“It seems to me that recollection is especially lacking in this generation. To meditate presupposes intellectual strength, a profound insight into spiritual things, of which this generation is, for the most part, incapable.” Elisabeth Leseur writes this early in the twentieth century, when the telephone and television, let alone the deluge of computers, e-mail, and I-phones, were not yet a part of daily life, as it is in this generation a hundred years later!
She continues, “And yet, it is only by this means that one can have an interior life, of which outer life is merely an expression; only by this means can action become fruitful.” (Including intercessory prayer–jc) “What can we give to others if we have gathered nothing for ourselves? Let us first create a reservoir of thought, of energy, of prayer. Our abundance will overflow to others, and this stream of life will never exhaust itself, because its source is in God. Let us renew our strength in deep contact with the Eternal each day. May the heart of Christ, in a communion that is daily more intimate with us, tell us some of His divine secrets. May the light of the Spirit guide us. Having God within us, we will surely do the work of God, or rather He will do it Himself through us and better than we.”
Taking this advice seriously, it becomes obvious that most of us must labor mightily to find one or two quiet places in our environment where we can, in fact, be silently and receptively alone with our Creator, our Redeemer, our loving Father. For many, entering this kind of intimacy with God is much easier, even possible, when we call upon our Mother Mary to sit with us, trusting in her prayers that will lead our souls to Christ and the Father. This place of silence which we choose must be free of the interruptions of I-phones, radios, and the immediate needs for attention which we value in our family and friends. When we first begin to enter such an environment (and a very, very good one is in the silence of a Church before the Tabernacle) it will NOT be easy to patiently wait for quietness to enter our minds and hearts. St. Teresa of Avila said that it took her fourteen years before she could enter into inner silence and prayer without a passage from a book to help her.
And, when it comes to growing into the intellectual strength of which Elisabeth Leseur speaks, we are indeed fighting a kind of battle. Our most immediate foes are libraries which no longer value quiet and study; a fragmented cache of books which may or may not center on the fullness of the Truth of Christ and His Church; and less obviously, an inner conviction that a mere hour each day is not enough to make intellectual progress. A classic like Sertillanges’ The Intellectual Life will blow away such a misconception about acquiring knowledge.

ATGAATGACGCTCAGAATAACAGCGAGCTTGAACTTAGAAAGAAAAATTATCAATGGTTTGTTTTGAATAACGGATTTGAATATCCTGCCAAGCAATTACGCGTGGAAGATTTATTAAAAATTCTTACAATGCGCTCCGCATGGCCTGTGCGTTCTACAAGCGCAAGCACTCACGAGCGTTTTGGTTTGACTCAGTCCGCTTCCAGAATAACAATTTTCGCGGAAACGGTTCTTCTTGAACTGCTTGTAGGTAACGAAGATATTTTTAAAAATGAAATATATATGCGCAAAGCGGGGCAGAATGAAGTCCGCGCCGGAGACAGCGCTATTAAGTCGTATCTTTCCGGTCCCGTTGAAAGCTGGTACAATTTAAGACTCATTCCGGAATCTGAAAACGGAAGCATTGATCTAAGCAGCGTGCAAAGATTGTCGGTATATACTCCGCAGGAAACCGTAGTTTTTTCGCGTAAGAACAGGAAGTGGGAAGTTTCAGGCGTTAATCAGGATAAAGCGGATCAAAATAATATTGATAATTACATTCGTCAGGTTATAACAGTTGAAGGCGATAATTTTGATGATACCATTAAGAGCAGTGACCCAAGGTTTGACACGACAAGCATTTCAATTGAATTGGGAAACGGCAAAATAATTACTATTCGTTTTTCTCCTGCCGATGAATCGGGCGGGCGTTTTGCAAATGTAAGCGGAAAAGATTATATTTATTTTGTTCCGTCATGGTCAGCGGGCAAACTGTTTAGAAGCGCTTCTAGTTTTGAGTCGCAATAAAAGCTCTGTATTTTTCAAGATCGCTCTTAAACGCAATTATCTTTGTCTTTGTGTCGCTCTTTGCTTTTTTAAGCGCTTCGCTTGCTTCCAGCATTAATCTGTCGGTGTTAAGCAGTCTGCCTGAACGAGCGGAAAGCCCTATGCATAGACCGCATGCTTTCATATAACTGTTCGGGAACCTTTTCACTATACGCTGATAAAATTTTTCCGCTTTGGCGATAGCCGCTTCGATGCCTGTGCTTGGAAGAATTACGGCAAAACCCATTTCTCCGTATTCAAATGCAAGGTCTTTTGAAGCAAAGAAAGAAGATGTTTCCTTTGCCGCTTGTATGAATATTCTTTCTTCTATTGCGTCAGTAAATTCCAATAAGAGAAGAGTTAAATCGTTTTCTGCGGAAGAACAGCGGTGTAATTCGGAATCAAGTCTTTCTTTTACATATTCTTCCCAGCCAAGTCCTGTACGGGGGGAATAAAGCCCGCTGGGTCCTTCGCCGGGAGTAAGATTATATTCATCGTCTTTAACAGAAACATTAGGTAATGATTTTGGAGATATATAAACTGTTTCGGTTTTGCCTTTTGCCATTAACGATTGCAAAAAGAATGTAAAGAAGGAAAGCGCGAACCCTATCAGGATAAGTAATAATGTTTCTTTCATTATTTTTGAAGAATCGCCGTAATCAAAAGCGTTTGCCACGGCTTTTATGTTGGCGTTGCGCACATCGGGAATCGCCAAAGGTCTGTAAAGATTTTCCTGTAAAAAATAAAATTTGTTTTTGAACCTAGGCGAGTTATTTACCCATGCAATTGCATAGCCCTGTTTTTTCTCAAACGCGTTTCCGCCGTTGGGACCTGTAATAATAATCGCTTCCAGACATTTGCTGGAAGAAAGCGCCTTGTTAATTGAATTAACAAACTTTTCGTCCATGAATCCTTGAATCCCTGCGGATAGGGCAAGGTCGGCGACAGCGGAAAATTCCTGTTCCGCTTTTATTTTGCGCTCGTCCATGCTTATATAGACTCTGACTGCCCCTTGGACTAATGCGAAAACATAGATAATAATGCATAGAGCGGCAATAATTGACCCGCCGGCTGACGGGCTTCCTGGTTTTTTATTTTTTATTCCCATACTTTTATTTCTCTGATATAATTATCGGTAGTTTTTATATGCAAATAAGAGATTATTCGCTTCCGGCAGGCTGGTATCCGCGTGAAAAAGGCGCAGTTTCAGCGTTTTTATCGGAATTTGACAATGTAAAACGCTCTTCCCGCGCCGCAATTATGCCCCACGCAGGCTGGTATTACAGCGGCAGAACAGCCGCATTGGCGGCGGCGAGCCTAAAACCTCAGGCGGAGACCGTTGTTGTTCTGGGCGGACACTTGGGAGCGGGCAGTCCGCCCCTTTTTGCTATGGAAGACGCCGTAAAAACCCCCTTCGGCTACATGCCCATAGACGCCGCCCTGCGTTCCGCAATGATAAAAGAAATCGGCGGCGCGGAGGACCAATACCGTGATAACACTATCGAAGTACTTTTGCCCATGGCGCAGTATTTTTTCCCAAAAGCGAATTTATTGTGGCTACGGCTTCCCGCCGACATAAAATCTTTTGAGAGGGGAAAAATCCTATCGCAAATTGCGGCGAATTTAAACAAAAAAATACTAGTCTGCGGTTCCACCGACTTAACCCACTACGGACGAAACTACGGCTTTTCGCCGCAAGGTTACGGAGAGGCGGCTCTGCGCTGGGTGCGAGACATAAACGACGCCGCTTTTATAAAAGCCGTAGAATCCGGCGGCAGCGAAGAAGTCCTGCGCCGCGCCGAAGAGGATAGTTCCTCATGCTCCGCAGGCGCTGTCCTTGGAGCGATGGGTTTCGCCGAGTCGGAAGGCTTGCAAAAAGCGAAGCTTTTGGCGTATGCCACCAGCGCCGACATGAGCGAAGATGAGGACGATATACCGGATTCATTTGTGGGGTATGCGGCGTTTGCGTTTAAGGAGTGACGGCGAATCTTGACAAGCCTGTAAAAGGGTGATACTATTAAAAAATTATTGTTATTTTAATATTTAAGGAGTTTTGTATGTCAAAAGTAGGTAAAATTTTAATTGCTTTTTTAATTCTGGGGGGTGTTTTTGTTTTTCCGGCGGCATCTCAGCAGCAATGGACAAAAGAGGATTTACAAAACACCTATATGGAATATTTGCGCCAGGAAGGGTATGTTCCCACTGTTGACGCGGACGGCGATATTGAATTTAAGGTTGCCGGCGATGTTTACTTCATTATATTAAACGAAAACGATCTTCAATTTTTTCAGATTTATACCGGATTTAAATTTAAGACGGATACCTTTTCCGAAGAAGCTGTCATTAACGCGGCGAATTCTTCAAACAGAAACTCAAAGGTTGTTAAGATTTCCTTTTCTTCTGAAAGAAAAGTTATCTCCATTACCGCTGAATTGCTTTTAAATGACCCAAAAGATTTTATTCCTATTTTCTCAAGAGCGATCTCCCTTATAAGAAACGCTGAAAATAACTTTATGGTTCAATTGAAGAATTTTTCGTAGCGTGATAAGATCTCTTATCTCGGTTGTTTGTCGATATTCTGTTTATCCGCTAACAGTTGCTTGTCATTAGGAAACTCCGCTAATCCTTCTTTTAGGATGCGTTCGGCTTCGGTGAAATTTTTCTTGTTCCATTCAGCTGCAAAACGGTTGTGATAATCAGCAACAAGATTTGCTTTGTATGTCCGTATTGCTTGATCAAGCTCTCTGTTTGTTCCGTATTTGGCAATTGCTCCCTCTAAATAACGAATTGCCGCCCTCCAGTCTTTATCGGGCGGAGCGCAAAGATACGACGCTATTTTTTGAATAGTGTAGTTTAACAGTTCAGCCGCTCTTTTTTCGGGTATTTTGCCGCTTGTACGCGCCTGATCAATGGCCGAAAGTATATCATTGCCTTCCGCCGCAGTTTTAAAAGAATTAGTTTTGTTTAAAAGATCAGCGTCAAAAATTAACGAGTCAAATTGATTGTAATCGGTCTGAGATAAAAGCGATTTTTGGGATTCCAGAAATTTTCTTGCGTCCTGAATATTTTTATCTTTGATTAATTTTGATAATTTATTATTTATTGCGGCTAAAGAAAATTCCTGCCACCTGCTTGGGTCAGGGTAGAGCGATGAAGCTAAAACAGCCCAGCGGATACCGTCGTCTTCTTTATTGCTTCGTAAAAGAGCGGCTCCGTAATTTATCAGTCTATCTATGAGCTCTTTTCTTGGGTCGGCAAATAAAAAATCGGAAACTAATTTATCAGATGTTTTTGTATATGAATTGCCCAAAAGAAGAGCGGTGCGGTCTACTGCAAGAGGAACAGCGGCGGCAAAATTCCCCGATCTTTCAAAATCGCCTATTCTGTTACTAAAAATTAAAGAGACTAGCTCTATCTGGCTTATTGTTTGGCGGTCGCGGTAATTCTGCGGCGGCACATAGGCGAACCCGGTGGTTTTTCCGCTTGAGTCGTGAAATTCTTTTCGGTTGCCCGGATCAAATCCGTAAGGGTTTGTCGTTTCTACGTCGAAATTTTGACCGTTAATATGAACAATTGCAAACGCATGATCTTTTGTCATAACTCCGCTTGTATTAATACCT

The renowned modern essayist, James Schall, gives us a gift in chapter 12 of his newly-published collection of essays, The Classical Moment (St. Augustine Press, 2014) in an essay entitled, “Three Books and Three Essays.” He says, “If some parent asked me what three books should he give his son or daughter on the way to college, something that, if read and pondered, would keep what is clearly before his eyes….Or if a young man or woman, out of college for several years, has suddenly become aware of how shallow his education had been, what would I recommend? Or suppose someone fifty or sixty, who has lived a practical, and not always edifying life, was now prepared to look again at the truth square in the eyes, what would I recommend? Imagine some cleric or religious has finally realized the contemporary shallowness of his theological or philosophical background and wanted something at the same time profound and eminently clear and direct, what would I recommend?
“For these purposes, which are after all the same, I would recommend three books:…1) Josef Pieper – An Anthology…2) Peter Kreeft, The Philosophy of Tolkien, and 3) Ralph McInerny, The Very Rich Hours of Jacques Maritain: A Spiritual Life. None of these books is very long. Each is relatively easy to read. All three are as profound as any book ever written. They all deal with what is.”
Schall also lists three essays which, added to the books, would give anyone a fast and penetrating way “to acquire a knowledge of the whole of what is important” intellectually.